“I don’t claim [to be the first to summit Everest]. Others claim on my behalf inspite of explicitly telling them that I may not be the first. And Dr. Atanos writes on his personal website – I am a Vegan who eats Honey. It’s like saying I am a Vegetarian who eats Fish. If you are a Vegan you don’t eat honey. Period. And if you eat honey then you are not a Vegan and should stop claiming to be one. Truly speaking no Vegan has summited Everest yet. Because as long as we use insulation jackets made of Down we are not Vegan. As simple as that. I have so many times told so many people I am not the first Vegan but no one listens. So I have stopped caring. If people want to write they can The more the word Vegan comes out and gets attached to me the more good it does to the overall cause.
You can see my full interview with him at this link. With that, lets get deeper into Kuntal Joisher.
Q: Lets start with the climb and motive behind this climb. Why did you choose Lhotse for your next 8000er?
I’ll be very frank. Lhotse is not my first choice. Makalu was. Lhotse was my second choice. However, a couple of dear friends – Sylvain and Caroline, reputed alpinists from Quebec, and also with whom I share my first 8000 summit of Manaslu, signed up to climb Lhotse. That’s when I decided that I’ll also climb Lhotse since I wanted to climb with both of them again. And of course, I have always wanted to see how Everest looks from the top of Lhotse. And I have always wanted to climb through the Lhotse couloir. So I’ll be back again at Everest base camp in few days and I’m looking forward to crossing Khumbu ice-fall, walking through Western Cwm, finally climbing Lhotse face and then diverging to climb to the top of Lhotse. I’m very much looking forward to the challenge.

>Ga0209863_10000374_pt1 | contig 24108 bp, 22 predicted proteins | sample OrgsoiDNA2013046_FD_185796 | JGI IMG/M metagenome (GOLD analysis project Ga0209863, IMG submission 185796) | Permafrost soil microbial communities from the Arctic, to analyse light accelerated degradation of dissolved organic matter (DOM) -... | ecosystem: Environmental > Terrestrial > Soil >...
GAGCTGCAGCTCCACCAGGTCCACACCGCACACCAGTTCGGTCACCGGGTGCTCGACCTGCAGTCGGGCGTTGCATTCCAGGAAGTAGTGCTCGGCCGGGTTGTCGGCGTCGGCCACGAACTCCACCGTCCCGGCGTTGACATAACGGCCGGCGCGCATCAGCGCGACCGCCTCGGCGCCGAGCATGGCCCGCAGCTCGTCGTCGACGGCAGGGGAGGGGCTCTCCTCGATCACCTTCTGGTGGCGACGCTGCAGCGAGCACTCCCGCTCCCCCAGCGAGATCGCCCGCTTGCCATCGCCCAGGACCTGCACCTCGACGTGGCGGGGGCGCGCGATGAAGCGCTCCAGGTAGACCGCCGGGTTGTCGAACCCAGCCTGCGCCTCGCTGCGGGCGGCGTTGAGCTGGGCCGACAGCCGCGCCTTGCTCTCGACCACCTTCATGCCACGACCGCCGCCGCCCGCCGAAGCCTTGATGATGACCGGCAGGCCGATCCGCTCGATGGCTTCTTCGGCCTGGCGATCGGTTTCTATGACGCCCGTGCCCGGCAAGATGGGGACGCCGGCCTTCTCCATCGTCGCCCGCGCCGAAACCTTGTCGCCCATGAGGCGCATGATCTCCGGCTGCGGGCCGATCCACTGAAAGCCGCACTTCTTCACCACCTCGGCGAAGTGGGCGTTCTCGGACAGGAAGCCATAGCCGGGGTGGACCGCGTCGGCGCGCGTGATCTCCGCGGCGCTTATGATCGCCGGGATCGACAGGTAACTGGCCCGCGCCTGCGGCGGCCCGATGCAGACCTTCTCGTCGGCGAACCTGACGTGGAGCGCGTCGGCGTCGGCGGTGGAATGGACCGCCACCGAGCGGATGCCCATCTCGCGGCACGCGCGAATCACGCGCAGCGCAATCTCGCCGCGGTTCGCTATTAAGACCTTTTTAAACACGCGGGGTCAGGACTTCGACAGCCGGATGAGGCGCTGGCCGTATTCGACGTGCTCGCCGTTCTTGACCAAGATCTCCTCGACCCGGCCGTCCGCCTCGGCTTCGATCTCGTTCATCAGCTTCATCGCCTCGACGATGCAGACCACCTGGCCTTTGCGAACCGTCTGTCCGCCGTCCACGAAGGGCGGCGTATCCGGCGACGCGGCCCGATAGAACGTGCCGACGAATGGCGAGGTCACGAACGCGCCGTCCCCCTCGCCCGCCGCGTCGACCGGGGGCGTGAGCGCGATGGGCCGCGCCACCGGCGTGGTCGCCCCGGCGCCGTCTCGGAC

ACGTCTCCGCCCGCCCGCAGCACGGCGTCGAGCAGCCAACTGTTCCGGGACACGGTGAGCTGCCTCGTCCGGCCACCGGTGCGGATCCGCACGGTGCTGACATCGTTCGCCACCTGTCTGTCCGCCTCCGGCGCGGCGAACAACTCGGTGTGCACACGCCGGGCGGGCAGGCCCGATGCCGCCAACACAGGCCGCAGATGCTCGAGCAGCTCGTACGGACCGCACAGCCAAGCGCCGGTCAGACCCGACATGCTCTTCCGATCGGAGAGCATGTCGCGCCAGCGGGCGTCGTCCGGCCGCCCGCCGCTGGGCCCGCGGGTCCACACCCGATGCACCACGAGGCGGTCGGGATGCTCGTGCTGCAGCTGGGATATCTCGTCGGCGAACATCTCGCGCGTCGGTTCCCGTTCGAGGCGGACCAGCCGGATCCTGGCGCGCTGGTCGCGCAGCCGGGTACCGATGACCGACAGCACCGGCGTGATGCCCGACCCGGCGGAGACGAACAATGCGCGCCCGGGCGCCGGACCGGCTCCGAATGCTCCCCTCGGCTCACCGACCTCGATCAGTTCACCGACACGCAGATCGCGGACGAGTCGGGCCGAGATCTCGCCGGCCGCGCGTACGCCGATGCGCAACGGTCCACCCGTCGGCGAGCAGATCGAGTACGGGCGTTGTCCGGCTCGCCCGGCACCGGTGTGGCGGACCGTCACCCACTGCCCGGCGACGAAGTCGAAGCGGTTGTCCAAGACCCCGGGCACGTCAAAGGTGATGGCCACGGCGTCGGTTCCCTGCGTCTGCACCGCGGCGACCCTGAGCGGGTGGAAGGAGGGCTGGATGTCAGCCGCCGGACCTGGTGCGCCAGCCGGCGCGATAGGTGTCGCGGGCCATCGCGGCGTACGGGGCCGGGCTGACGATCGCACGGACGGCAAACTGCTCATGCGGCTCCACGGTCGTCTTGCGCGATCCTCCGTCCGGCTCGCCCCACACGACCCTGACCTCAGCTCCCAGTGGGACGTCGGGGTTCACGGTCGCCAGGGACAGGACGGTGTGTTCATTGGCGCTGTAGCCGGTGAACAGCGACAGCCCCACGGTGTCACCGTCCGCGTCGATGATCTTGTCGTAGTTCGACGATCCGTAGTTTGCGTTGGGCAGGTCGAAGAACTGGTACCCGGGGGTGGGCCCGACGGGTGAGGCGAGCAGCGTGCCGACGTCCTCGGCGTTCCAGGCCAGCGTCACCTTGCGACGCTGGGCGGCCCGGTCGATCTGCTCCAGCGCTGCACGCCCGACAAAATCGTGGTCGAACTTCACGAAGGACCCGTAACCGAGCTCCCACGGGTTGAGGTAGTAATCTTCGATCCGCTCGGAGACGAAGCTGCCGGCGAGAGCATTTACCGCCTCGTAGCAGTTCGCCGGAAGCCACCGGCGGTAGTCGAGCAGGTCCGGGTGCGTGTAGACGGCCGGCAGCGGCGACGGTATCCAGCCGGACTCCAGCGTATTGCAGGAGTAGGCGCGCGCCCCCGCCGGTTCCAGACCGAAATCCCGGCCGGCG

Q: The final few hundred meters on Lhotse is notorious for dangerous rockfall. Are you doing anything special to stay safe?
I don’t see Lhotse as any different from any other 8000er or for that matter any high mountain or for that matter any mountain – even one that can be climbed in a day. Over the last 9 years of my venturing into the mountains I have realized to never underestimate any mountain. Respect the mountain, take the right calls, and stay safe to climb another day. During my climbing career I have turned around quite a few times on my expeditions when I have deemed the conditions unsafe. Sure I lose money, time and all the effort goes in vain, but I’m alive, doing well, and have never had a case of even a frostnip on my expeditions. I think having the correct attitude on the mountain is very important.
Now specifically to answer your question, in past few months my training has been completely centered around hiking and climbing quite a bit on exposed rock in the Western ghat mountains. I did this specifically to prepare for the Lhotse couloir which has similar terrain. I have already climbed to Camp 3 and beyond. So there I already know the terrain. So I specifically spent more time on rocky and scree based terrain to prepare for Lhotse. In addition to this I’m going to depend quite a bit on the judgement of my climbing partner and Sherpa guide – Mingma Tenji Sherpa. If he deems the conditions to be unsafe and asks me to turn around, without a blink of an eye I’ll follow the same.